Ireland’s knowledge on the rocks
The Geological Survey of Ireland primarily used by exploration companies who harness an understanding of the hidden world beneath our feet for use in extracting lucrative ores such as zinc and gold
Limestone core with fossils
Just one lane of the core storage in Sandymount.
Limestone core with calcite and mineralisation
Hidden between the maze of offices, coffee outlets and sandwich joints in Dublin’s Sandyford region sits one of Ireland’s most important, yet least known, collections of any kind. Here the Geological Survey of Ireland (GSI)’s core store is host to some thousands of sections of mud, dirt, ore and fossil – known as cores – retrieved from deep below the nation’s surface.
The GSI’s cores are primarily used by exploration companies who harness an understanding of the hidden world beneath our feet, for use in extracting lucrative ores such as zinc and gold. But their purpose is not restricted to that: they also exhibit details used to uncover the secrets of subsurface hydrology, and have applications as far afield as understanding pure geology to unravelling our past climate history.
According to GSI Director Koen Verbruggen, the cores have a range of uses and are available to geologists and other interested researchers who wish to study them. “The core store has been used by researchers in a wide variety of geosciences,” he says, “including stratigraphy, geochemistry, groundwater flow and mineralisation. For example, core is currently being used to investigate the thermal properties of different Irish rocks for studies in geothermal energy.”
Inside the core store – as the repository is known – Indiana Jones comes to mind. In Raiders of the Lost Ark, the final scene shows the Ark of the Covenant being stored away in a giant warehouse, host to various secret treasures. Here, in the Sandyford warehouse, along open corridors, stacked high on steal frames are thousands of carefully organised core sections from across each of the 32 counties.
Verbruggen explains that the store contains more than 300km of drill core with samples from over two thousand different drill holes.
“GSI has its own drilling rig for retrieving continuous rock samples, reaching over 1km below the ground surface,” he says. “We keep this core, as well as core selectively acquired from mineral exploration companies throughout Ireland, and make it available for geological purposes.”
The core store also contains numerous fossil-rich samples, particularly from the Carboniferous Period – which ended around 300 million years ago – when Ireland was covered by warm tropical seas and was rich in coral reefs. Such fossil samples are used extensively in the study of past climates.
“We also have samples from historic mine sites,” says Verbruggen, “such as the old copper mines at Avoca in Wicklow and Allihies in Cork, or lead mines at Tynagh in Galway and Silvermines in Tipperary.”
Water quality and availability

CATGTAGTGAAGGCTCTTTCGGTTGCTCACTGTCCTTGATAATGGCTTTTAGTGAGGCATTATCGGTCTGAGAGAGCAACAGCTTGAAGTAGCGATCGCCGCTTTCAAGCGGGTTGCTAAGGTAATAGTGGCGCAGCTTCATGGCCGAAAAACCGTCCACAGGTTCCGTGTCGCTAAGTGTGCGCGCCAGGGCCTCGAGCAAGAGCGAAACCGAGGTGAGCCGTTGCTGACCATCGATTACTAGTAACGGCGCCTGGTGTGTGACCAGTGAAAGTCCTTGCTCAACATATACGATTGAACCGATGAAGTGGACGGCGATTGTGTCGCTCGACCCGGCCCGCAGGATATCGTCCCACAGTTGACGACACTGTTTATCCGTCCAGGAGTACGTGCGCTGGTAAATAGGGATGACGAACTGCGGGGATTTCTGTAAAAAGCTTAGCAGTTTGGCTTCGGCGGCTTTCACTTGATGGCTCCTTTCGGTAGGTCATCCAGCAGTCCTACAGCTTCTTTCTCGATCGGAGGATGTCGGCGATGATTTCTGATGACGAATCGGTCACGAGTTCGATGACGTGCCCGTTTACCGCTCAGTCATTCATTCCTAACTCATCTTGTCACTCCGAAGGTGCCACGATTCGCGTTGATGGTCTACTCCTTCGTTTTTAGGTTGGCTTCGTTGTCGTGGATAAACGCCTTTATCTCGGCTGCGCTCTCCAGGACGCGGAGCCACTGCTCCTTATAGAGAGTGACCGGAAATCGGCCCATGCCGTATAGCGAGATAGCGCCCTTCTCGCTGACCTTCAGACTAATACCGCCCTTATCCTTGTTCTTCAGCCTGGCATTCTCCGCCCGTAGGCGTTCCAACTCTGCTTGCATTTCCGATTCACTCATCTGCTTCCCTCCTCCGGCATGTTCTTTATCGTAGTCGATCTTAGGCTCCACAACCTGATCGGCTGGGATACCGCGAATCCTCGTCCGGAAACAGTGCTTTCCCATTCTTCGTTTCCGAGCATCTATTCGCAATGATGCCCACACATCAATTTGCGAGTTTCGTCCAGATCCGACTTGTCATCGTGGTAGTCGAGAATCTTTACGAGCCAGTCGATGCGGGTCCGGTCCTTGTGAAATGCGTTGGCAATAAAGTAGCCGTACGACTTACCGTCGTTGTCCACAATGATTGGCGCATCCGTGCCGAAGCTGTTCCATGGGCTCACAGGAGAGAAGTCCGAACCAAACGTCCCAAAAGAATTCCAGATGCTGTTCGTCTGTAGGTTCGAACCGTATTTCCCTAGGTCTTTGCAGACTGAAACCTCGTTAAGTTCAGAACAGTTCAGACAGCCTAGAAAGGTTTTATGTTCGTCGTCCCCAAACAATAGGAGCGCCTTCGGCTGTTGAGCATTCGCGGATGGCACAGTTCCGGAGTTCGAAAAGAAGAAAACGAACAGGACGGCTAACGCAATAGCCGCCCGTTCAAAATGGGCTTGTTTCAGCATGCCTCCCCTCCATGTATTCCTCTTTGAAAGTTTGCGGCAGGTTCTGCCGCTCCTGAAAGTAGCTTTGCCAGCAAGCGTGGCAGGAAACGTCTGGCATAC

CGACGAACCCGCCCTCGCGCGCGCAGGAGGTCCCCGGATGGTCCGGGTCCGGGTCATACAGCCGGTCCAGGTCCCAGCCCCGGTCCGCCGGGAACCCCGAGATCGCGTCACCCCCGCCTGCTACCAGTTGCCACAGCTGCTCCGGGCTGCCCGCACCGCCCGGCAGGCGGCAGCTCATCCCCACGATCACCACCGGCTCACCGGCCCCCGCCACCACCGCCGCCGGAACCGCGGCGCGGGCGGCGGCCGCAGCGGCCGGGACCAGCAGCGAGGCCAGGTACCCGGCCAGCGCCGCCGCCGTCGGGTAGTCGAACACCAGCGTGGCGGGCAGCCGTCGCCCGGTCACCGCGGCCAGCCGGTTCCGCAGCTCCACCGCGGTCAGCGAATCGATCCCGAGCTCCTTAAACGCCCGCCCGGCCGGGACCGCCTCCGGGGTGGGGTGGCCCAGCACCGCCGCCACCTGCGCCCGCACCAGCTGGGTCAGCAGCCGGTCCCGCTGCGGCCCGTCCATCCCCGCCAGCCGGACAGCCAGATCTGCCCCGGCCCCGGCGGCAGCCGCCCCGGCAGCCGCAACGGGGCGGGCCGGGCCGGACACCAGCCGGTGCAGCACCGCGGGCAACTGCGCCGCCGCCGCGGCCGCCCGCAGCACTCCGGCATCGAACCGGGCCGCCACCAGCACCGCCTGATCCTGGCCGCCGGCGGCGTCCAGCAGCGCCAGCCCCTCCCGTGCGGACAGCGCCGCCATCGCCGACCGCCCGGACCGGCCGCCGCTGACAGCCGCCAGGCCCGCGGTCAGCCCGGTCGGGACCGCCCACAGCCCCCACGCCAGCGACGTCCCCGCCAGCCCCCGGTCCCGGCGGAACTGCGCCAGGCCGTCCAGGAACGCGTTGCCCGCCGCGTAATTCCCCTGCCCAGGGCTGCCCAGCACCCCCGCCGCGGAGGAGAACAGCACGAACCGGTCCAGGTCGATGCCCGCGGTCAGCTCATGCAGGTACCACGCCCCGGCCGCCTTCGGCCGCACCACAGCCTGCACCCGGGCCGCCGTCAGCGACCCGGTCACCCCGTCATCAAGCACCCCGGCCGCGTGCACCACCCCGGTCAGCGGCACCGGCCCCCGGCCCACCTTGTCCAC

GSI’s hydrogeologists also use the core for projects which look at the supply of drinking water. According to Monica Lee, a senior geologist who is head of the GSI’s Groundwater Programme, “whether it’s for a single house or for an industrial facility, people frequently need to know how much groundwater can be obtained from beneath their sites”.
She explains that studying the core can tell us about the amount and size of cracks in the rock at a particular location and, therefore, the amount of water potentially being stored or flowing through.
“The core may also indicate how naturally occurring materials in the rock can be dissolved and end up in the groundwater,” explains Lee. “This includes hard water from limestone rocks, for example.”
In order to interpret the type of water flow through an area Lee’s team also create bedrock maps. “Much of their construction is based on interpreting the core, as well as mapping geological outcrops in the landscape,” she says.
In the future GSI intend to create even more high-resolution maps of bedrock and other relevant parameters, and will require the core store to be expanded so they can accept new additions to its archive. Efforts are currently under way to review the store holdings which include some unnecessary duplicates and core that is degraded beyond usefulness.
According Verbruggen, “ultimately, in the future, a new or larger core store is necessary, and discussions are already taking place with the OPW to find a suitable facility”.
Conor Purcell is a writer for Science and Nature with a PhD in Earth Science – some of his other articles at cppurcell.tumblr.com. Twitter: @ConorPPurcell
One of GSI Groundwater Programme’s roles is to classify a region’s groundwater resources into different types of aquifer, that is, a body of saturated rock through which water can easily move.
Aquifers are regularly used as a source for wells and are important for drinking water and irrigation projects. By classifying the aquifers across the country the GSI provide information to planners on water availability.
“The aquifers in Ireland are divided into three main groups,” says GSI senior hydrologist Monica Lee. “These are the regionally important, locally important, and poor aquifers.”
According to Lee, these categories are determined by studying and interpreting the rock, sand or gravel type, and combining the information with the available groundwater data.
“These groups are further split depending on how the groundwater flows through the aquifer, through the spaces in sand and gravel, or through cracks in the bedrock,” she adds.
New information from drilled boreholes and aerial land-mapping projects is increasingly being used by GSI, meaning that in the future we can expect an improved understanding of the nature of Ireland’s aquifers. Ultimately more accurate aquifer maps will become available for a range of applications.